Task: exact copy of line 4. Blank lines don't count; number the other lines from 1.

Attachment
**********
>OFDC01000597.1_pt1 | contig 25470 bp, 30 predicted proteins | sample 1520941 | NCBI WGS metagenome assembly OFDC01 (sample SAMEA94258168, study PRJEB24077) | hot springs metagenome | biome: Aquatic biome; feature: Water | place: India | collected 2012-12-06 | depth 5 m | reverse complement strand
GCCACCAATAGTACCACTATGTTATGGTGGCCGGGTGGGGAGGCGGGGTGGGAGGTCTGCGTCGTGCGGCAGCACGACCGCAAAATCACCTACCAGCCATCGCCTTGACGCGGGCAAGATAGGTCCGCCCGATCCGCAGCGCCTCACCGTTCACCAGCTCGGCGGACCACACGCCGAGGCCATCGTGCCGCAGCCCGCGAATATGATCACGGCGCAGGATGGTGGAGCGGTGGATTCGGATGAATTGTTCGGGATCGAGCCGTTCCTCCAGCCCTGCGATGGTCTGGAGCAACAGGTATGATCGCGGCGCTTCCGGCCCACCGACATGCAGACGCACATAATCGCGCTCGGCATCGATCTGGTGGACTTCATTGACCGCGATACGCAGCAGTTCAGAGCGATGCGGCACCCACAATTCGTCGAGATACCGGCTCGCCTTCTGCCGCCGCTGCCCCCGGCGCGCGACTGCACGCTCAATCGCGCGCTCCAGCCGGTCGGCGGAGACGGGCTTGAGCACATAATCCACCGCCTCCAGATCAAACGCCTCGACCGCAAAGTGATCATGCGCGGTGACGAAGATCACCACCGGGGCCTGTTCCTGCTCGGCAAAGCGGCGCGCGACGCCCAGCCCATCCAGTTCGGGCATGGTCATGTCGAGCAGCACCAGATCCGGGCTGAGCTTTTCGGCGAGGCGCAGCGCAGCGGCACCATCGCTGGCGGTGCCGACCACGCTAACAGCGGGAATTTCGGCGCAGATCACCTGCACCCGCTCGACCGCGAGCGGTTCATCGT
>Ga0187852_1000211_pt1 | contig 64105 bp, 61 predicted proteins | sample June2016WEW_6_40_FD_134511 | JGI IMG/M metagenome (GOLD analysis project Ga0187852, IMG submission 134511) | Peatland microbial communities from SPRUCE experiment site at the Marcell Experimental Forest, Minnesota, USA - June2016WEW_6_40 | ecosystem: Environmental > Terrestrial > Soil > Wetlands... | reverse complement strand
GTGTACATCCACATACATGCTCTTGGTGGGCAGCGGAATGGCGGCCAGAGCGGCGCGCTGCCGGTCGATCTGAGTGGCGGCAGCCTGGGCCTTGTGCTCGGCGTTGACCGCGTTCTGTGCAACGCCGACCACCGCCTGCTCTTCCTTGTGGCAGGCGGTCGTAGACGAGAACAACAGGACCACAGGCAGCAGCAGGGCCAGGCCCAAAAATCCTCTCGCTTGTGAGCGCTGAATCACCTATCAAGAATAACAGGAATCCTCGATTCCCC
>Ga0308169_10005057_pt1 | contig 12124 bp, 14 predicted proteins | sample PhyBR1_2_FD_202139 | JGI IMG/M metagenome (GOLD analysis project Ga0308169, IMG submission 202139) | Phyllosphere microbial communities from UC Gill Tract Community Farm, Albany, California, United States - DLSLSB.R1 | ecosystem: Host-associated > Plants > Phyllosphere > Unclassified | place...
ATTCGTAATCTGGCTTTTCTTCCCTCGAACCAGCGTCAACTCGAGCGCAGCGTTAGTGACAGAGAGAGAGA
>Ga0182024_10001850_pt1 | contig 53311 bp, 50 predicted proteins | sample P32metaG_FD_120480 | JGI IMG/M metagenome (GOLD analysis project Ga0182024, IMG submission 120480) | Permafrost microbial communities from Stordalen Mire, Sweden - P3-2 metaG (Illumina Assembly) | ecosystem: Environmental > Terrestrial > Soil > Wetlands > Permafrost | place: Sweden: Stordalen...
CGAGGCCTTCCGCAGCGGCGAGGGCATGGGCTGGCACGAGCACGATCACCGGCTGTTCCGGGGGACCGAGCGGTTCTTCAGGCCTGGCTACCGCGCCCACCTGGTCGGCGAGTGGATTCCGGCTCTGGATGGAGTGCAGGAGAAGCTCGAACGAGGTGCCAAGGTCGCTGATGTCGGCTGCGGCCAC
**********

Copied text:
GTGTACATCCACATACATGCTCTTGGTGGGCAGCGGAATGGCGGCCAGAGCGGCGCGCTGCCGGTCGATCTGAGTGGCGGCAGCCTGGGCCTTGTGCTCGGCGTTGACCGCGTTCTGTGCAACGCCGACCACCGCCTGCTCTTCCTTGTGGCAGGCGGTCGTAGACGAGAACAACAGGACCACAGGCAGCAGCAGGGCCAGGCCCAAAAATCCTCTCGCTTGTGAGCGCTGAATCACCTATCAAGAATAACAGGAATCCTCGATTCCCC